Jump to content

The ‘Smokehowze’ Sausage Making & Charcuterie Guide On Information, Equipment, Materials & Supplies


Smokehowze
 Share

Recommended Posts

The ‘Smokehowze’ Sausage Making & Charcuterie Guide

On Information, Equipment, Materials & Supplies

 

 

Attached below is a PDF Document that encompasses the following:

 

This guide on information, equipment, materials, and other items useful for the home production of sausages and cured meats is divided into the following sections:

I.        Some Useful Books on Sausage & Charcuterie

II.       Some Sausage Making Websites

III.      Some Typical Sausage Supplies & Sources

IV.      Some Typical Sausage Equipment & Sources

V.       Some Typical Sources for Sausage & Meat Curing Environmental Control & Measuring

VI.      Some Smoke Generation Approaches

VII.     Personal & Food Safety/Handling & Sanitizing

VIII.    Storage Ideas

IX.      Some Sausage Related Ideas from ‘Smokehowze’

X.       Some Useful References

 

The material compiled here represents a selection of items that I use and/or have purchased from the various suppliers as indicated, during the course of pursuing and expanded my participation in the artisan world of sausage making and charcuterie.   As I cast about the web and various forums learning and seeking supplies and materials I realized that I was making notes for myself on where I got various items especially those that are recurring purchases.

 

It is not necessarily a definitive guide but may be of use to those entering this exciting and tasteful hobby.  I originally started this guide for my own reference but recently expanded it to assist a number of relatives and friends who have decided to embark on this journey after enjoying the results of my sausage and meat curing forays. 

 

I apologize if the organization of this material might be better within some sections but given the topic/areas to cover it seems that there is not a single best way to present the information other than just put it out there.  In some cases, I have added my observations and ideas based on my experiences where it makes sense.

 

Where prices are indicated in this guide they should be considered as representative only and are only provided to give an appreciation to the reader on the approximate cost of an item.

 

You can certainly get started with a subset of what is presented here (I sure did) but over time may find much of this useful to make the hobby more enjoyable and efficient as well as to widen your horizons in the hobby.

 

I consider this guide a ‘work-in progress’.   I hope you find this useful in your endeavors.  Do not be afraid to jump into this area of cooking.  You can make really good sausage in simple ways.

 

~~ Smokehowze ~~

 

 

PS.  If this post and the attachment is judged to be useful and informative, John may wish to make it a PINNED post in this section of the Forum.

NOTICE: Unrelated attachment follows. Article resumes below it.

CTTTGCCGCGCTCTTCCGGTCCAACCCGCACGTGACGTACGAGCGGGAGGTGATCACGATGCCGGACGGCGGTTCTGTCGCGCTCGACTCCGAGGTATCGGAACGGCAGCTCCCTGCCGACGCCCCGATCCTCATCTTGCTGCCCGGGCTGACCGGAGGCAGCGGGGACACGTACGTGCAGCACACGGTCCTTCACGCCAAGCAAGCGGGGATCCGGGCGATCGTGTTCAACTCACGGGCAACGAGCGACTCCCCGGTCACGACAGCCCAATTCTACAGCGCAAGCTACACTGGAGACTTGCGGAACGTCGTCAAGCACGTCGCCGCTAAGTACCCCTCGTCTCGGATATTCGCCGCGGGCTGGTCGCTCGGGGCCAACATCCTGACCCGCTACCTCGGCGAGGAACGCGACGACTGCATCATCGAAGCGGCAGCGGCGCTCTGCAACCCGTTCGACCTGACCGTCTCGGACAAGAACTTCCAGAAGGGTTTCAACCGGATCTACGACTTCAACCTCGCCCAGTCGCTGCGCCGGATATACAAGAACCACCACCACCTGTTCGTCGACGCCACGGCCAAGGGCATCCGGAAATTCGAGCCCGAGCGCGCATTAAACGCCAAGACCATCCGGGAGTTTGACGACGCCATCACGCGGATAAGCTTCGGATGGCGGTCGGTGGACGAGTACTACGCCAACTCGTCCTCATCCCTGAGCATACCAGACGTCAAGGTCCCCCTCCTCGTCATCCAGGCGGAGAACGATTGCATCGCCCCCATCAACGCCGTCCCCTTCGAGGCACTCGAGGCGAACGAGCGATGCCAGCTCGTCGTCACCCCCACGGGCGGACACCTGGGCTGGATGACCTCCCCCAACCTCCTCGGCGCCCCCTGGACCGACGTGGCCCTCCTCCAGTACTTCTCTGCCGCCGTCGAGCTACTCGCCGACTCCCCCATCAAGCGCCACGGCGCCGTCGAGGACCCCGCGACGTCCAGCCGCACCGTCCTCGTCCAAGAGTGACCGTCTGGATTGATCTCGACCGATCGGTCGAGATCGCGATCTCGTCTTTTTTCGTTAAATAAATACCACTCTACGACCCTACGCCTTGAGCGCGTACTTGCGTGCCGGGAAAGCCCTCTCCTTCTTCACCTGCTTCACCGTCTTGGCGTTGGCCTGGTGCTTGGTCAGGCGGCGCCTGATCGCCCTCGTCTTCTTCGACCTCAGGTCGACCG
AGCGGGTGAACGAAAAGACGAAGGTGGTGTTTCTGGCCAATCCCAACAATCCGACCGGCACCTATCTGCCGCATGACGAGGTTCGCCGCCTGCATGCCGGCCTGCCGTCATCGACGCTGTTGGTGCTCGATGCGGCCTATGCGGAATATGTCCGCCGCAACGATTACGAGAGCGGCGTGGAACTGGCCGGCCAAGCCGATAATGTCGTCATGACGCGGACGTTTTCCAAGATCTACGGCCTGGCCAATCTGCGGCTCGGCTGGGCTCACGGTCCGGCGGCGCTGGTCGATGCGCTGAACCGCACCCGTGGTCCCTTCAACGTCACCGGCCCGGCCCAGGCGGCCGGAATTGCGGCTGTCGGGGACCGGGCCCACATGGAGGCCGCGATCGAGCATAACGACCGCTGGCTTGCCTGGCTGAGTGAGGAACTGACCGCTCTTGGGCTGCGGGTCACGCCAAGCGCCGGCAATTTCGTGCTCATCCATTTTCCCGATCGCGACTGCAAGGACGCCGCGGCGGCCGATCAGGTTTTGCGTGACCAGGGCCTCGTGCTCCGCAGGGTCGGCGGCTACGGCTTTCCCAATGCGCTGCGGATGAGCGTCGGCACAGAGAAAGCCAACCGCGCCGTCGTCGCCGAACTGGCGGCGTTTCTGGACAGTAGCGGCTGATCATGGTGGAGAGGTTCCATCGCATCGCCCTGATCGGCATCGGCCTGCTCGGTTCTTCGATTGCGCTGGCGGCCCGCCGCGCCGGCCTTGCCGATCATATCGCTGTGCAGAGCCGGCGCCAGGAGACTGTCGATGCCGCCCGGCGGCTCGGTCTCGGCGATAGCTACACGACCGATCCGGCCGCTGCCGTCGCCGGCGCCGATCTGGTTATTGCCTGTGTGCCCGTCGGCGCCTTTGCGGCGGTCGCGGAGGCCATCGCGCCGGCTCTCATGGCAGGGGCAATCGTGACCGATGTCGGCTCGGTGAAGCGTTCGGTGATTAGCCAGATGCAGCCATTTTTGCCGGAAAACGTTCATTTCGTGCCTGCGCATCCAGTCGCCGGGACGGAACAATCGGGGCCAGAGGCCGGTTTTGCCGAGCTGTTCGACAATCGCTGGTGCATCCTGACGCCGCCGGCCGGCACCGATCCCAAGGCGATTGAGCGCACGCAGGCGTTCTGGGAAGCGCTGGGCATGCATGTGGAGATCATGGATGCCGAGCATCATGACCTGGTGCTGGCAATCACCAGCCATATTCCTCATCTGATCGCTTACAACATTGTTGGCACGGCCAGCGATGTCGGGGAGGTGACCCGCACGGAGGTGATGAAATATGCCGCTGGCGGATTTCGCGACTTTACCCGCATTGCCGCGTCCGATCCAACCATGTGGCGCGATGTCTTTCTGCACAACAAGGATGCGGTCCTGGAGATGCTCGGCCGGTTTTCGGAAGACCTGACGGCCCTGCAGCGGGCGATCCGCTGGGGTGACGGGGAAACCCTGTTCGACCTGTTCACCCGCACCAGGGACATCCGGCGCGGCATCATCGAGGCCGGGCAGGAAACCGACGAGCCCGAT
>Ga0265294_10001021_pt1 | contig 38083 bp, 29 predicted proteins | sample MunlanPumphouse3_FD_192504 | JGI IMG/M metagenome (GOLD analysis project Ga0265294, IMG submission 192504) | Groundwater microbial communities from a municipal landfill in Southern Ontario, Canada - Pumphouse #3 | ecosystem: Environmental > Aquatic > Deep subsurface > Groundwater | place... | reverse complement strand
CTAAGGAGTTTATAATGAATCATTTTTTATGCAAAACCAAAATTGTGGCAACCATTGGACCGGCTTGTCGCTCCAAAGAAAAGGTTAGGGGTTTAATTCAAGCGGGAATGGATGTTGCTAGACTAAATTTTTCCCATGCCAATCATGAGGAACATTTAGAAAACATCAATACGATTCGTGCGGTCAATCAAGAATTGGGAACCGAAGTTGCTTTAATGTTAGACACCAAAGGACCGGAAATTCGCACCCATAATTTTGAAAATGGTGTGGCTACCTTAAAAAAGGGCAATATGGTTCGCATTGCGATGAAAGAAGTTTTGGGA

The ‘Smokehowze’ Sausage Making & Charcuterie Guide On Information, Equipment, Materials & Supplies (V1 1-2-16).pdf

 

 

Link to comment
Share on other sites

Just now downloaded it and cruised through it. You did a really great job with that. You obviously put some time and effort into that document.

Not sure if or when I'll ever get into making sausage but wanted this just in case. Please be sure to let us know if you post later updated versions.

Link to comment
Share on other sites

Just now downloaded it and cruised through it. You did a really great job with that. You obviously put some time and effort into that document.

Not sure if or when I'll ever get into making sausage but wanted this just in case. Please be sure to let us know if you post later updated versions.

 

Thanks CK...  One simple approach is to just buy store ground pork (make sure it is just pure ground "fatty" pork with no water or solutions added) and use that as your starting point for bulk sausage or to possibly case it using a simple stuffer.  

 

You can make some really good personalized sausage in bulk form for many cooking uses such as a breakfast sausage, an Italian sausage, Mexican chorizo, boudin, etc.  Essentially zero investment in equipment and a good place to start with only a small investment of time in making it.

Link to comment
Share on other sites

Join the conversation

You can post now and register later. If you have an account, sign in now to post with your account.
Note: Your post will require moderator approval before it will be visible.

Guest
Reply to this topic...

×   Pasted as rich text.   Paste as plain text instead

  Only 75 emoji are allowed.

×   Your link has been automatically embedded.   Display as a link instead

×   Your previous content has been restored.   Clear editor

×   You cannot paste images directly. Upload or insert images from URL.

Loading...
 Share

×
×
  • Create New...